On the eve of the United Nations designated World Food Day, the UN on Monday kicked off a series of meetings in Rome to try and get ahead of could be the third global food crisis in four years.
"Food prices are too volatile and are dangerously high," said Olivier De Schutter, who reports to the UN on the right to food.
Summer droughts in the United States and Russia caused the prices of staples like corn, wheat, and soybeans to rise sharply. Economists with the UN’s Food and Agriculture Organization (FAO) say it’s unlikely the prices will normalize anytime soon.
The soaring food prices prompted France to call for an emergency meeting of the newly formed G-20 Rapid Response Forum, a crisis prevention group of global agricultural policymakers. The meeting was scheduled to take place on Tuesday during World Food Day in Rome, but was cancelled because the group, chaired by the United States, felt it was “not necessary at this time.”
Eric Muñoz, policy advisor for agriculture and food security with the international relief and development organization Oxfam America, says cancelling the emergency meeting was a missed opportunity to, at the very least, have a conversation with world leaders surrounding some of the structural problems plaguing global food security.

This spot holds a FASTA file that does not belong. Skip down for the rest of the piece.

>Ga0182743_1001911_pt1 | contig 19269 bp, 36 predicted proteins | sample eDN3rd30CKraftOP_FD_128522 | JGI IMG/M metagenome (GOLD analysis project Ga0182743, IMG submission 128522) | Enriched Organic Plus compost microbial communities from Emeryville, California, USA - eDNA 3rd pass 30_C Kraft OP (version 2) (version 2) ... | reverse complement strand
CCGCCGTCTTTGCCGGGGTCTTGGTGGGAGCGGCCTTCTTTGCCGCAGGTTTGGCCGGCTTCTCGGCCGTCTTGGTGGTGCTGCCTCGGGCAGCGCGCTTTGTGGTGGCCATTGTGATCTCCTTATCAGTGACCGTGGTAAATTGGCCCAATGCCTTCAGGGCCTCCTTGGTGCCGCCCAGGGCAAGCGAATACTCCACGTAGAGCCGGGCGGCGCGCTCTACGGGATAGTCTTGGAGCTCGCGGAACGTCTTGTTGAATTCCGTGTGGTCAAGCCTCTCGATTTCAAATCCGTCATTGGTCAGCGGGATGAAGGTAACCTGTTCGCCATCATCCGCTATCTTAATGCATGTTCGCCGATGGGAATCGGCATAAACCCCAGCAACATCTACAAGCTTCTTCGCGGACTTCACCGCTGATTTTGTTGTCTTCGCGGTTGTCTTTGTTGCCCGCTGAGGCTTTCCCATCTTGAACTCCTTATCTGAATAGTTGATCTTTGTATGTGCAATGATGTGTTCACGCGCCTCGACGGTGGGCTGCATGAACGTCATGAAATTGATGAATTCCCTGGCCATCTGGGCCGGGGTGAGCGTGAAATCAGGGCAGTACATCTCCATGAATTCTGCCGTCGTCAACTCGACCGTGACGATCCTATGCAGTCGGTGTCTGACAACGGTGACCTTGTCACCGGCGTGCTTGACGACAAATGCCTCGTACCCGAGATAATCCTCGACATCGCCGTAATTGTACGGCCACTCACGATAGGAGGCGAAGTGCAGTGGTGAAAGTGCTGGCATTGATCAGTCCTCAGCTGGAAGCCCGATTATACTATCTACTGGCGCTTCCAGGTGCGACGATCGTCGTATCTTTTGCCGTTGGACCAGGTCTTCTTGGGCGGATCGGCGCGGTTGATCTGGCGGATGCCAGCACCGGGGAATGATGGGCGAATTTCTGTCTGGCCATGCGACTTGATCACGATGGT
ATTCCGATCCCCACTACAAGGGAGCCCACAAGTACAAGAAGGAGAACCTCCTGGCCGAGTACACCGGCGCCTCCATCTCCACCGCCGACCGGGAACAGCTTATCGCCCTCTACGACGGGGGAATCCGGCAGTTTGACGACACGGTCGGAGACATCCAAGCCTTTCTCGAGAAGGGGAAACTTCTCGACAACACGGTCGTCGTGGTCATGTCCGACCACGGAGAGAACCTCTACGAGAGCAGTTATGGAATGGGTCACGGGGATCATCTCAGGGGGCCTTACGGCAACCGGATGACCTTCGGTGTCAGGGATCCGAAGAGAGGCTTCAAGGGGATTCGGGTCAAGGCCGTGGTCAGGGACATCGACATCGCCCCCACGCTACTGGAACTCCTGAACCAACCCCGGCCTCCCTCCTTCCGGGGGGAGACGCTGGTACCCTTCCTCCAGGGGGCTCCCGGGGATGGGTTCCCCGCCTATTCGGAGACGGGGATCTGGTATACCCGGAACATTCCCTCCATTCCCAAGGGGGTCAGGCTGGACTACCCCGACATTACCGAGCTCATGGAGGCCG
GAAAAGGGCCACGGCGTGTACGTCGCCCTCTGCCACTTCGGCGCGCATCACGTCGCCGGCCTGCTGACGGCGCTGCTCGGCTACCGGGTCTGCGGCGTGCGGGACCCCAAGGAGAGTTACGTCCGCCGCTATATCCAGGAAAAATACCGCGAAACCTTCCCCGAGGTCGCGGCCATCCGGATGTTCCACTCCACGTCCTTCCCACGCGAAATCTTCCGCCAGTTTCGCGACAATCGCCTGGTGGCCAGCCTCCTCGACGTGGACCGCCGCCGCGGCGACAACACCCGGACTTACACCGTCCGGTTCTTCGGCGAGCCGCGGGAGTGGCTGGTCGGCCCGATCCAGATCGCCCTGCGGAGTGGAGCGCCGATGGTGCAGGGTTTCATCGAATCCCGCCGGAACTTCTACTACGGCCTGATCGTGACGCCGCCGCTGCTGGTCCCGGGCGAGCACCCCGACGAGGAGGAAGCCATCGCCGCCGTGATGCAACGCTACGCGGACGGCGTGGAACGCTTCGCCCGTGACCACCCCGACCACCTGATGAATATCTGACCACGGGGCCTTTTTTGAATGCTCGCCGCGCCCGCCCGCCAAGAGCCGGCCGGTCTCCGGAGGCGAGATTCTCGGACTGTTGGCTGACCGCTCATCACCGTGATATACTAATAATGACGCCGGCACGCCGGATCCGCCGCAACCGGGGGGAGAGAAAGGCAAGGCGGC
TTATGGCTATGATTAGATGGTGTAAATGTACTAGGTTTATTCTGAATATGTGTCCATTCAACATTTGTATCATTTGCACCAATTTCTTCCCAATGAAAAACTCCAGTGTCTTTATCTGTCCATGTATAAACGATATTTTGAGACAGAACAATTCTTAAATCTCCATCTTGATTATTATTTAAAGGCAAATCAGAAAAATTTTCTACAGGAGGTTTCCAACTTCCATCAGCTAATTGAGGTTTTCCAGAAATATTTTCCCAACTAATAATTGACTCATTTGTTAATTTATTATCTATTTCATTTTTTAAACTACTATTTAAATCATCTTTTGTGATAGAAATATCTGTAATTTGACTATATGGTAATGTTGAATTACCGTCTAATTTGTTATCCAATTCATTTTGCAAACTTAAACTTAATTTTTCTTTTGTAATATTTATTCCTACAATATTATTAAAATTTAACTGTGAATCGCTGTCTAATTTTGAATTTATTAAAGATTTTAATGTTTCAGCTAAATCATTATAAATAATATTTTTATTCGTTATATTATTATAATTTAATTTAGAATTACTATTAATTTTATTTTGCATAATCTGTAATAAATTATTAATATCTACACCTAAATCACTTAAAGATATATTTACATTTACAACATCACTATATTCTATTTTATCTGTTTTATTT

“The wait and see attitude is only focusing on the problem right now- poor planting conditions and a poor harvest,” said Muñoz. “If we have a good harvest next year in the US and Russia we can’t think the problem has gone away,” he said.
During the 2008 food crisis, Muñoz says countries that rely heavily on international imports were hit first and hit the hardest. The same is the case today he says.
“If you look around the world in places like Asia and Africa, people are at the mercy of local market prices for their food security. There are implications to a looming crisis, particularly for younger children who face the irreversible harm of malnutrition,” Muñoz said.
According to the FAO, there are 870 million hungry people worldwide, and while the number of hungry is on the decline in countries like the United States and Latin America, in Sub-Saharan Africa, hunger is on the rise.
“Until structural issues like the way food is produced and the way it is traded are addressed, we are going to face the same problem a year or two from now,” Muñoz said.
Representatives from the FAO say they are using this year’s World Food Day ceremonies as a starting point for discussion and debate on some of the biggest challenges facing the global food market including sustainable farming in parts of Africa and the role of climate change on harvests.